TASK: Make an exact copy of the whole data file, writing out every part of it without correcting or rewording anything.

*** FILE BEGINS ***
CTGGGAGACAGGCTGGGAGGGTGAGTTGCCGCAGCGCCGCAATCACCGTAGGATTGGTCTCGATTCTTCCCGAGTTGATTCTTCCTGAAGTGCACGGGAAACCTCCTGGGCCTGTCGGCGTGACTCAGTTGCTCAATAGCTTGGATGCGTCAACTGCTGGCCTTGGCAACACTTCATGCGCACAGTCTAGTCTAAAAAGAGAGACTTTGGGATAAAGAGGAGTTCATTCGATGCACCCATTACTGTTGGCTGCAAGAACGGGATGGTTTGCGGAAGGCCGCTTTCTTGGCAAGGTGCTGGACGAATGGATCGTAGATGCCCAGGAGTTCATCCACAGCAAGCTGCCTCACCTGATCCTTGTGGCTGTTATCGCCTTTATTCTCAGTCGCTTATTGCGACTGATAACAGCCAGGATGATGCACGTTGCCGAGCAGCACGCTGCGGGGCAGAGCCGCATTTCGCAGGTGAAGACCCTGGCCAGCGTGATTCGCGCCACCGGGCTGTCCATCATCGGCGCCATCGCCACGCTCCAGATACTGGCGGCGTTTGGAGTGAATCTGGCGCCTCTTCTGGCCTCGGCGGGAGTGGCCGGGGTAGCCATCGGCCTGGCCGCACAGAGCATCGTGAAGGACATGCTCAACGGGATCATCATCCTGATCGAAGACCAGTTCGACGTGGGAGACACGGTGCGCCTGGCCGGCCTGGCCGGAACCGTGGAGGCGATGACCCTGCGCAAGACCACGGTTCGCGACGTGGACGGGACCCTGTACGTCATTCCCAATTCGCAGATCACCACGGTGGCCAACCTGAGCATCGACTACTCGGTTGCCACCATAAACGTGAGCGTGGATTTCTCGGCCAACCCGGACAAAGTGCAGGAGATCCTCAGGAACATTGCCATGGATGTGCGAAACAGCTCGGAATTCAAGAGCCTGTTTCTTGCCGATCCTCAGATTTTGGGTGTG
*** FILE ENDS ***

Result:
CTGGGAGACAGGCTGGGAGGGTGAGTTGCCGCAGCGCCGCAATCACCGTAGGATTGGTCTCGATTCTTCCCGAGTTGATTCTTCCTGAAGTGCACGGGAAACCTCCTGGGCCTGTCGGCGTGACTCAGTTGCTCAATAGCTTGGATGCGTCAACTGCTGGCCTTGGCAACACTTCATGCGCACAGTCTAGTCTAAAAAGAGAGACTTTGGGATAAAGAGGAGTTCATTCGATGCACCCATTACTGTTGGCTGCAAGAACGGGATGGTTTGCGGAAGGCCGCTTTCTTGGCAAGGTGCTGGACGAATGGATCGTAGATGCCCAGGAGTTCATCCACAGCAAGCTGCCTCACCTGATCCTTGTGGCTGTTATCGCCTTTATTCTCAGTCGCTTATTGCGACTGATAACAGCCAGGATGATGCACGTTGCCGAGCAGCACGCTGCGGGGCAGAGCCGCATTTCGCAGGTGAAGACCCTGGCCAGCGTGATTCGCGCCACCGGGCTGTCCATCATCGGCGCCATCGCCACGCTCCAGATACTGGCGGCGTTTGGAGTGAATCTGGCGCCTCTTCTGGCCTCGGCGGGAGTGGCCGGGGTAGCCATCGGCCTGGCCGCACAGAGCATCGTGAAGGACATGCTCAACGGGATCATCATCCTGATCGAAGACCAGTTCGACGTGGGAGACACGGTGCGCCTGGCCGGCCTGGCCGGAACCGTGGAGGCGATGACCCTGCGCAAGACCACGGTTCGCGACGTGGACGGGACCCTGTACGTCATTCCCAATTCGCAGATCACCACGGTGGCCAACCTGAGCATCGACTACTCGGTTGCCACCATAAACGTGAGCGTGGATTTCTCGGCCAACCCGGACAAAGTGCAGGAGATCCTCAGGAACATTGCCATGGATGTGCGAAACAGCTCGGAATTCAAGAGCCTGTTTCTTGCCGATCCTCAGATTTTGGGTGTG